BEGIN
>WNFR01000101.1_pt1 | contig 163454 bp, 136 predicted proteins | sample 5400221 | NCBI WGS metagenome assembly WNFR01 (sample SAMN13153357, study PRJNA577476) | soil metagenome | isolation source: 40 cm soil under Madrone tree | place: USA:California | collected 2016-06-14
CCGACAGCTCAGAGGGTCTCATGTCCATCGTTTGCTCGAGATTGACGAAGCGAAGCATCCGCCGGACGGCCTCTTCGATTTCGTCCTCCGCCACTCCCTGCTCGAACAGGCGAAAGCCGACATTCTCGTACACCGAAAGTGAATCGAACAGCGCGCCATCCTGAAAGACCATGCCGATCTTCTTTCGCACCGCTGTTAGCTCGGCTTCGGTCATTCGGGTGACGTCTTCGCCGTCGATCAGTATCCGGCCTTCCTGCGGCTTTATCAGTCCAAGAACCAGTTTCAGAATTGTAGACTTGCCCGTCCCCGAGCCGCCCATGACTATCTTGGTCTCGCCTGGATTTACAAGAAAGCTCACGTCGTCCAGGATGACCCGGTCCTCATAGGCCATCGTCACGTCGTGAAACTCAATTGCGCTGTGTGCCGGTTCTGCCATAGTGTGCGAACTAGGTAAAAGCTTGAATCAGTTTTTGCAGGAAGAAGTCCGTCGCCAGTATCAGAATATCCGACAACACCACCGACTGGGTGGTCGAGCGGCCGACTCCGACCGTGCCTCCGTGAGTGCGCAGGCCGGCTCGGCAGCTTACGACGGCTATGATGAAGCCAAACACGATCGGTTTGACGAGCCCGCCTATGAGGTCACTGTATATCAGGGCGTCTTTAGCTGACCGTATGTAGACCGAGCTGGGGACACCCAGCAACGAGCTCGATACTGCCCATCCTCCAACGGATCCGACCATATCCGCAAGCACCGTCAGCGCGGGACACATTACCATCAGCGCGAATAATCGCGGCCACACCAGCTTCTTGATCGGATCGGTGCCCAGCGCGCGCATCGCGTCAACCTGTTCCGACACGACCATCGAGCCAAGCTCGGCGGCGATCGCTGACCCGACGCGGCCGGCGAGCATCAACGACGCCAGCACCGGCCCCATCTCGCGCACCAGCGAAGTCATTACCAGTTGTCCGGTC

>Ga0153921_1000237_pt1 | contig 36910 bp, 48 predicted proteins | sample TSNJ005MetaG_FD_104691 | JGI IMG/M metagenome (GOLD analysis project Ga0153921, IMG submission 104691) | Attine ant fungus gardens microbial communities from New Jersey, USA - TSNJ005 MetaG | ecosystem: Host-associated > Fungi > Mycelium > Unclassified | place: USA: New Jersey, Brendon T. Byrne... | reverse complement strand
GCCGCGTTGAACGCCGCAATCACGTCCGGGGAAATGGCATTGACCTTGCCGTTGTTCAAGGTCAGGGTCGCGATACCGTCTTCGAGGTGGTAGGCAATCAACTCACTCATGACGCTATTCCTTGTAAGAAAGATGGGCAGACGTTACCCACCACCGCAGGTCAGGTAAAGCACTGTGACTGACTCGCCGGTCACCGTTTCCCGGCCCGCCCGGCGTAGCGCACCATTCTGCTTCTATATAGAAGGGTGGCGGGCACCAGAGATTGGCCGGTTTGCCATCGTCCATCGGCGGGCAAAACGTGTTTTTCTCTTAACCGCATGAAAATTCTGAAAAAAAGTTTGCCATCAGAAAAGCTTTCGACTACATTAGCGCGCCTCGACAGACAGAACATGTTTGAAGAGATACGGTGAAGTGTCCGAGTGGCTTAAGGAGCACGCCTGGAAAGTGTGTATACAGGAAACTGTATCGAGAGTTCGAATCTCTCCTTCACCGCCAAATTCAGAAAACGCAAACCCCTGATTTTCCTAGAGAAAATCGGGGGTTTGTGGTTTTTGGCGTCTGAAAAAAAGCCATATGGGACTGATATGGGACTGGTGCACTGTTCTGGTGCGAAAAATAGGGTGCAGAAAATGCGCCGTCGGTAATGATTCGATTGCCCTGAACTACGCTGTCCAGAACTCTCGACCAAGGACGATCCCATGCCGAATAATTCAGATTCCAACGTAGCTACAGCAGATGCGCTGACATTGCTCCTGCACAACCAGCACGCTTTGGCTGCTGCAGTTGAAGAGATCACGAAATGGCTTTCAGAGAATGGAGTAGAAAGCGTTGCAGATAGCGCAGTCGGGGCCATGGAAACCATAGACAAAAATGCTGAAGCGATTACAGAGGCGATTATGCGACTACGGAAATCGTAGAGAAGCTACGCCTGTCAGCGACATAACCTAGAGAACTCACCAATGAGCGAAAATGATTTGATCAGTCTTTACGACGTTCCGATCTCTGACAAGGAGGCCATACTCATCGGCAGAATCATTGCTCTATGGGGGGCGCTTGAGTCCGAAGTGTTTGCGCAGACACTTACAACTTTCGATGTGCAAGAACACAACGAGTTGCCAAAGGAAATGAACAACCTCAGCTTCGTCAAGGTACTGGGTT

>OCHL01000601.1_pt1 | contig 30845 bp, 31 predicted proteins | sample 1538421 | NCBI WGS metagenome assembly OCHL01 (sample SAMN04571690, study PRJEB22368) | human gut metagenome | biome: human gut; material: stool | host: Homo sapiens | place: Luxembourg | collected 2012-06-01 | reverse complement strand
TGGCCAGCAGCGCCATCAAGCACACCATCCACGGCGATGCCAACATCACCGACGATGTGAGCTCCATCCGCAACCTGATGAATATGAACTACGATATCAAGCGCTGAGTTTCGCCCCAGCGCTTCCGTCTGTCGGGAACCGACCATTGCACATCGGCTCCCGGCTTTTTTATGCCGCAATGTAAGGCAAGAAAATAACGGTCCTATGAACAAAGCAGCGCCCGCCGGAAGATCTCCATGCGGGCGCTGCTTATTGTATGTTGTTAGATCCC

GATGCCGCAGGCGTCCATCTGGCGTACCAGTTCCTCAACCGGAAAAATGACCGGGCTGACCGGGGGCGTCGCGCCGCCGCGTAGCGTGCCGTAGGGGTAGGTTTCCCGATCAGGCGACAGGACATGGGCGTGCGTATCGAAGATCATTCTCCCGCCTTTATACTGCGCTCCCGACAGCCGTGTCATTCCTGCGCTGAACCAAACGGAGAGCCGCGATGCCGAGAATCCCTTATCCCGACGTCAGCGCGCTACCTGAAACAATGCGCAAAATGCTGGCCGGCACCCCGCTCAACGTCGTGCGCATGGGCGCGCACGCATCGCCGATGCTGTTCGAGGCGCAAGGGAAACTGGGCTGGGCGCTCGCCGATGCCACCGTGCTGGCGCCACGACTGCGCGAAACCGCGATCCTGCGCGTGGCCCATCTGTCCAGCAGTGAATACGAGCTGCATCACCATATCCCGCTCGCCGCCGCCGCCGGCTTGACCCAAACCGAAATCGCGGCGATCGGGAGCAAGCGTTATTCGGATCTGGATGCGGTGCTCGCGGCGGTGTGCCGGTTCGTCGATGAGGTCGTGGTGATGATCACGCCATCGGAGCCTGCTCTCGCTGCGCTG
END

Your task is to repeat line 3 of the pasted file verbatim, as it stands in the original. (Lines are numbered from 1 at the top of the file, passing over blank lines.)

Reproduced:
>Ga0153921_1000237_pt1 | contig 36910 bp, 48 predicted proteins | sample TSNJ005MetaG_FD_104691 | JGI IMG/M metagenome (GOLD analysis project Ga0153921, IMG submission 104691) | Attine ant fungus gardens microbial communities from New Jersey, USA - TSNJ005 MetaG | ecosystem: Host-associated > Fungi > Mycelium > Unclassified | place: USA: New Jersey, Brendon T. Byrne... | reverse complement strand